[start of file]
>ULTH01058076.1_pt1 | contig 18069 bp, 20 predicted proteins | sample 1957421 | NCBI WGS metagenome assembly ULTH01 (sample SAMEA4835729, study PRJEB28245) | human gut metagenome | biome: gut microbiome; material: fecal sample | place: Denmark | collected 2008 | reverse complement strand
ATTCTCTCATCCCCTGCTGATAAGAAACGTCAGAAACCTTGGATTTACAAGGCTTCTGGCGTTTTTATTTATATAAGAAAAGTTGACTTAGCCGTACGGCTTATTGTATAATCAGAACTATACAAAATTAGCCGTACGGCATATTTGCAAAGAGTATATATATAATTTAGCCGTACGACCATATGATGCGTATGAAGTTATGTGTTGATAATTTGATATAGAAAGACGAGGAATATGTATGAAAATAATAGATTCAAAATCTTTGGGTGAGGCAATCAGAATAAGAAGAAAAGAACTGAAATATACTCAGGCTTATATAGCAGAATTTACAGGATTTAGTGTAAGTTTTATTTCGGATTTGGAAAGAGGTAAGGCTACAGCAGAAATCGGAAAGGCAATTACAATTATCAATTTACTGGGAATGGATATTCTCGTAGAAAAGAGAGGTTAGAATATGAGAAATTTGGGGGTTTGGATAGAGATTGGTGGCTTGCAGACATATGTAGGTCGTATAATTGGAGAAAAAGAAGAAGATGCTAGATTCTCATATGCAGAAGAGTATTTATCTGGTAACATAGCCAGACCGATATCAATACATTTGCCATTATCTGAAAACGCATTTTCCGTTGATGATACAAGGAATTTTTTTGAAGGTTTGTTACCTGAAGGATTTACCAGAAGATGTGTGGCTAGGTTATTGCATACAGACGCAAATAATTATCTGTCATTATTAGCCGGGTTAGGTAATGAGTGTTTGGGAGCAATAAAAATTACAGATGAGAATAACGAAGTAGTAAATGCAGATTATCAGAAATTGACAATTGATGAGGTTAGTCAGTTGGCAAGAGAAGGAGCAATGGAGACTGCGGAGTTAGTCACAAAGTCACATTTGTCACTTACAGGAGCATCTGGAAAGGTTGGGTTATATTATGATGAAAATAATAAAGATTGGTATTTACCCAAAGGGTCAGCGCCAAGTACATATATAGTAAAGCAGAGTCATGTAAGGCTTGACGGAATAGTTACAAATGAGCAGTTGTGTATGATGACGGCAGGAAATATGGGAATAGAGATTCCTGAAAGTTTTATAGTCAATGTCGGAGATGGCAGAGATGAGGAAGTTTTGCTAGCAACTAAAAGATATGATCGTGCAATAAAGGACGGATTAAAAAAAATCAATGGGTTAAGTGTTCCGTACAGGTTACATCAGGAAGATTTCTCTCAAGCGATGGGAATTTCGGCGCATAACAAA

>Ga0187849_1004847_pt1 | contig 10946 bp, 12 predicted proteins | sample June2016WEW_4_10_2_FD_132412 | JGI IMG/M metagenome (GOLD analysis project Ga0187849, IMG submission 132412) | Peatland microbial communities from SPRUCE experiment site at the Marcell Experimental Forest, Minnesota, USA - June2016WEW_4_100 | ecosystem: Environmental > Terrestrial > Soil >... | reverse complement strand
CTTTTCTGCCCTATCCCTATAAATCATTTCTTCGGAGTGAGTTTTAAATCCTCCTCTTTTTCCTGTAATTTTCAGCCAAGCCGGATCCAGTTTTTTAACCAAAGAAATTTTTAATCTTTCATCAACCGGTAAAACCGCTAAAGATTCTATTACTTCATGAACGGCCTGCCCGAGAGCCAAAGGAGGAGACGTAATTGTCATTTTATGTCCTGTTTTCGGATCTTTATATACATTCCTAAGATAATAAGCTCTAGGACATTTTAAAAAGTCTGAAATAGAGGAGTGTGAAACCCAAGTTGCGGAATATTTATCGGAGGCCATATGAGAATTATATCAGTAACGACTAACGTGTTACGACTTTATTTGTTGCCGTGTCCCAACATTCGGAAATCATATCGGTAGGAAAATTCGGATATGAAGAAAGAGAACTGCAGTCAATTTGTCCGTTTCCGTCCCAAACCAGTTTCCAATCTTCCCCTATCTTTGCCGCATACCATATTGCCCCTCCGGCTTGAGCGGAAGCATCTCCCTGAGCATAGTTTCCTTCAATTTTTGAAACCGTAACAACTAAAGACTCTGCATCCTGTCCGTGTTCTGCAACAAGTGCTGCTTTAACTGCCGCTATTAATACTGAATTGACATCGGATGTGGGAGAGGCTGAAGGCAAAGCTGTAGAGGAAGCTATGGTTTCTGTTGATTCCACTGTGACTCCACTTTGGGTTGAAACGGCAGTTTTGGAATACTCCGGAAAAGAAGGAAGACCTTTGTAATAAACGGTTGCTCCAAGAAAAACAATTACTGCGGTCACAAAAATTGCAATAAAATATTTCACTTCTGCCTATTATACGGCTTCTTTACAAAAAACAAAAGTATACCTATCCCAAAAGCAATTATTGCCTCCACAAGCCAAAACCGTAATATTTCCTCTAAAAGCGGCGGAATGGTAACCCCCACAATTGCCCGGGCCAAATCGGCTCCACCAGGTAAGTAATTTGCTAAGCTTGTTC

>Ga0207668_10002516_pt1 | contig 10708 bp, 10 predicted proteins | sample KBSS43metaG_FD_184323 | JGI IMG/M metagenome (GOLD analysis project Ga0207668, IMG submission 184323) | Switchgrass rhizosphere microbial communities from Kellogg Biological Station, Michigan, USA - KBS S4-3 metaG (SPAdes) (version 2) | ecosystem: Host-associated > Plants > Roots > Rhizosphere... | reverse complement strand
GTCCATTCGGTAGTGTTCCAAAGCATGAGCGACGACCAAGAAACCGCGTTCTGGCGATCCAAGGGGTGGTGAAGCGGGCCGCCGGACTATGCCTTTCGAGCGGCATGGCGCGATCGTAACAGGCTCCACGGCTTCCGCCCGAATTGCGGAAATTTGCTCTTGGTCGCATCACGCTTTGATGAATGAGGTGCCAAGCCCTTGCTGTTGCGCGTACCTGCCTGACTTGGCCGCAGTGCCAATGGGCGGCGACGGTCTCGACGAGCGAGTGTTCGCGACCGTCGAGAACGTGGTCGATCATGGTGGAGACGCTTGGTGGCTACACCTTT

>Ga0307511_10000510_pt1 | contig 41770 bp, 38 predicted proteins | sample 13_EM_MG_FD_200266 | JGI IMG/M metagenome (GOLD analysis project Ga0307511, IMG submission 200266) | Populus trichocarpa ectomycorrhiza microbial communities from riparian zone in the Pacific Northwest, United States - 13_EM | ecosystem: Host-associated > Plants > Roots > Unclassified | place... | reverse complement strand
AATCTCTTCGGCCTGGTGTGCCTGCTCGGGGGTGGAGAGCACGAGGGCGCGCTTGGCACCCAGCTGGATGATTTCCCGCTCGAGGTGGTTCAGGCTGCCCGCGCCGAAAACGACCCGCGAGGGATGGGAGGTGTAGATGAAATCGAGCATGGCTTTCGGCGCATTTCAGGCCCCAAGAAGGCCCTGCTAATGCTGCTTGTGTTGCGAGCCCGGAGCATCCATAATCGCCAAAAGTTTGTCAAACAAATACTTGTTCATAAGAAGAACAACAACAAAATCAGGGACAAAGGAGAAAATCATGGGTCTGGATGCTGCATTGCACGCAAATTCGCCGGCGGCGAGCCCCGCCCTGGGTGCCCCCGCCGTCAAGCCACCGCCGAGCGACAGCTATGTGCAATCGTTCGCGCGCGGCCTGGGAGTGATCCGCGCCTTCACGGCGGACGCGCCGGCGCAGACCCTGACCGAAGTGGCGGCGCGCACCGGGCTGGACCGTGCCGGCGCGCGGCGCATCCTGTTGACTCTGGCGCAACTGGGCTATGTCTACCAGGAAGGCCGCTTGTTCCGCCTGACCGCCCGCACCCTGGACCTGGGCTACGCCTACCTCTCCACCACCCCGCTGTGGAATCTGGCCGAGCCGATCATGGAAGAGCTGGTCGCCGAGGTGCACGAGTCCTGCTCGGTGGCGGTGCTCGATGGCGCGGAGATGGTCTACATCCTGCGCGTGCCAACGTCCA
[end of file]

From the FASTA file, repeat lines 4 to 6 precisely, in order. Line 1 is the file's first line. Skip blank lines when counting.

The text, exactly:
CTTTTCTGCCCTATCCCTATAAATCATTTCTTCGGAGTGAGTTTTAAATCCTCCTCTTTTTCCTGTAATTTTCAGCCAAGCCGGATCCAGTTTTTTAACCAAAGAAATTTTTAATCTTTCATCAACCGGTAAAACCGCTAAAGATTCTATTACTTCATGAACGGCCTGCCCGAGAGCCAAAGGAGGAGACGTAATTGTCATTTTATGTCCTGTTTTCGGATCTTTATATACATTCCTAAGATAATAAGCTCTAGGACATTTTAAAAAGTCTGAAATAGAGGAGTGTGAAACCCAAGTTGCGGAATATTTATCGGAGGCCATATGAGAATTATATCAGTAACGACTAACGTGTTACGACTTTATTTGTTGCCGTGTCCCAACATTCGGAAATCATATCGGTAGGAAAATTCGGATATGAAGAAAGAGAACTGCAGTCAATTTGTCCGTTTCCGTCCCAAACCAGTTTCCAATCTTCCCCTATCTTTGCCGCATACCATATTGCCCCTCCGGCTTGAGCGGAAGCATCTCCCTGAGCATAGTTTCCTTCAATTTTTGAAACCGTAACAACTAAAGACTCTGCATCCTGTCCGTGTTCTGCAACAAGTGCTGCTTTAACTGCCGCTATTAATACTGAATTGACATCGGATGTGGGAGAGGCTGAAGGCAAAGCTGTAGAGGAAGCTATGGTTTCTGTTGATTCCACTGTGACTCCACTTTGGGTTGAAACGGCAGTTTTGGAATACTCCGGAAAAGAAGGAAGACCTTTGTAATAAACGGTTGCTCCAAGAAAAACAATTACTGCGGTCACAAAAATTGCAATAAAATATTTCACTTCTGCCTATTATACGGCTTCTTTACAAAAAACAAAAGTATACCTATCCCAAAAGCAATTATTGCCTCCACAAGCCAAAACCGTAATATTTCCTCTAAAAGCGGCGGAATGGTAACCCCCACAATTGCCCGGGCCAAATCGGCTCCACCAGGTAAGTAATTTGCTAAGCTTGTTC

>Ga0207668_10002516_pt1 | contig 10708 bp, 10 predicted proteins | sample KBSS43metaG_FD_184323 | JGI IMG/M metagenome (GOLD analysis project Ga0207668, IMG submission 184323) | Switchgrass rhizosphere microbial communities from Kellogg Biological Station, Michigan, USA - KBS S4-3 metaG (SPAdes) (version 2) | ecosystem: Host-associated > Plants > Roots > Rhizosphere... | reverse complement strand
GTCCATTCGGTAGTGTTCCAAAGCATGAGCGACGACCAAGAAACCGCGTTCTGGCGATCCAAGGGGTGGTGAAGCGGGCCGCCGGACTATGCCTTTCGAGCGGCATGGCGCGATCGTAACAGGCTCCACGGCTTCCGCCCGAATTGCGGAAATTTGCTCTTGGTCGCATCACGCTTTGATGAATGAGGTGCCAAGCCCTTGCTGTTGCGCGTACCTGCCTGACTTGGCCGCAGTGCCAATGGGCGGCGACGGTCTCGACGAGCGAGTGTTCGCGACCGTCGAGAACGTGGTCGATCATGGTGGAGACGCTTGGTGGCTACACCTTT